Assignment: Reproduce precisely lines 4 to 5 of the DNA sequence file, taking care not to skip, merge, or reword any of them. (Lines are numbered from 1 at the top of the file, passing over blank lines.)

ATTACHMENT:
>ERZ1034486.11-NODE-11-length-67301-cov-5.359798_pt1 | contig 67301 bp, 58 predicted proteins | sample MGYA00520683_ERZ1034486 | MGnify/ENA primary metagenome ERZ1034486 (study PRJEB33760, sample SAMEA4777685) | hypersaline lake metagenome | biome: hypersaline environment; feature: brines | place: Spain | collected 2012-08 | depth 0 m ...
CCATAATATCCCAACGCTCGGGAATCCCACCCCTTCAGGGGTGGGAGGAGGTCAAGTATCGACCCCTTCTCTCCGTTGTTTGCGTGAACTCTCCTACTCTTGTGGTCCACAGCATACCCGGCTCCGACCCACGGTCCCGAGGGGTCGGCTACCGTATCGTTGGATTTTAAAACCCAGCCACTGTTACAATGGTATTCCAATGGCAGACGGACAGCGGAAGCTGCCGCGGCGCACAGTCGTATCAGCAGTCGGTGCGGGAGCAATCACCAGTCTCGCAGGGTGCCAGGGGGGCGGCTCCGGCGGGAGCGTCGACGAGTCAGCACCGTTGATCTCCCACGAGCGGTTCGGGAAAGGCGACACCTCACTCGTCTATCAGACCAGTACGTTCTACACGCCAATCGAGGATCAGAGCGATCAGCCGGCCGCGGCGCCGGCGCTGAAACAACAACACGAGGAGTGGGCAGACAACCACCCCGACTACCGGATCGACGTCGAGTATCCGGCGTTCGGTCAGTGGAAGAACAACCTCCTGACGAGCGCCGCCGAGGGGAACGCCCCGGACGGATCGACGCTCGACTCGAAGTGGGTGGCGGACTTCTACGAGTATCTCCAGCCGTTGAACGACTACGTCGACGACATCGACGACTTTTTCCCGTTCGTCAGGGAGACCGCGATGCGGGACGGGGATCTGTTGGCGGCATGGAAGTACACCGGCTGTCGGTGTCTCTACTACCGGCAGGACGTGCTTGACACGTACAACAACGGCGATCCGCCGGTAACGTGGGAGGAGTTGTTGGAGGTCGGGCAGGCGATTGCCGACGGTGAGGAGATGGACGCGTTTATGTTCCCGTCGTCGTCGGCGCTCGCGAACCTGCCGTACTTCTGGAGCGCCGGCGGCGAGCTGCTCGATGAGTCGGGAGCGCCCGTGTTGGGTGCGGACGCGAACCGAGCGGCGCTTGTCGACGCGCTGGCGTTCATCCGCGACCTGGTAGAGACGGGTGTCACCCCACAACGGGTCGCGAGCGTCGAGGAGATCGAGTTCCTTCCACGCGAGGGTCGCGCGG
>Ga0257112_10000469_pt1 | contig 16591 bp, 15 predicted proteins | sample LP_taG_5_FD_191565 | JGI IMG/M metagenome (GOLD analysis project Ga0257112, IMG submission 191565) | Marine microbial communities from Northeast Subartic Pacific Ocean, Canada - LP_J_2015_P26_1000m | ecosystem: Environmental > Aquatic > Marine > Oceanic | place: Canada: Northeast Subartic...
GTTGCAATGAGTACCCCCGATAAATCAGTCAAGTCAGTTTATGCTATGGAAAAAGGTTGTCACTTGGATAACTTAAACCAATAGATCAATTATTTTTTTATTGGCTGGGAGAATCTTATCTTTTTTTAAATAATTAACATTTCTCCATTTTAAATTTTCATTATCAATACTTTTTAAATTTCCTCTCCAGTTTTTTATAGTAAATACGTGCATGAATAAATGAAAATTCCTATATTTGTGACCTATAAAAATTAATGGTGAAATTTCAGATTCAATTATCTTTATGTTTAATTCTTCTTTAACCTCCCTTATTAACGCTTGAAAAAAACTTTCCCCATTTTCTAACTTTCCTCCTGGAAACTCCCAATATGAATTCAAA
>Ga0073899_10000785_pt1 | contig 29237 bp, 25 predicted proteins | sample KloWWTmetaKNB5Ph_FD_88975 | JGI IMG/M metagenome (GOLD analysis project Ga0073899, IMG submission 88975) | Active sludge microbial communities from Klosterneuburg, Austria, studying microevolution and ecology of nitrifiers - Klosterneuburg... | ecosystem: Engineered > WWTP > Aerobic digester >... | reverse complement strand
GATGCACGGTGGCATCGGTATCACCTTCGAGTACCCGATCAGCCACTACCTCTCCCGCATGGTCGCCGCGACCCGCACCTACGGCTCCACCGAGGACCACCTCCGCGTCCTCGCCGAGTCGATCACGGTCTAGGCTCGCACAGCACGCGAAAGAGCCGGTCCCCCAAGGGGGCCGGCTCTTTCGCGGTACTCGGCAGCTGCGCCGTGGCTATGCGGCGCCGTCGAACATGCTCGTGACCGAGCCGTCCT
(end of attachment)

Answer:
GTTGCAATGAGTACCCCCGATAAATCAGTCAAGTCAGTTTATGCTATGGAAAAAGGTTGTCACTTGGATAACTTAAACCAATAGATCAATTATTTTTTTATTGGCTGGGAGAATCTTATCTTTTTTTAAATAATTAACATTTCTCCATTTTAAATTTTCATTATCAATACTTTTTAAATTTCCTCTCCAGTTTTTTATAGTAAATACGTGCATGAATAAATGAAAATTCCTATATTTGTGACCTATAAAAATTAATGGTGAAATTTCAGATTCAATTATCTTTATGTTTAATTCTTCTTTAACCTCCCTTATTAACGCTTGAAAAAAACTTTCCCCATTTTCTAACTTTCCTCCTGGAAACTCCCAATATGAATTCAAA
>Ga0073899_10000785_pt1 | contig 29237 bp, 25 predicted proteins | sample KloWWTmetaKNB5Ph_FD_88975 | JGI IMG/M metagenome (GOLD analysis project Ga0073899, IMG submission 88975) | Active sludge microbial communities from Klosterneuburg, Austria, studying microevolution and ecology of nitrifiers - Klosterneuburg... | ecosystem: Engineered > WWTP > Aerobic digester >... | reverse complement strand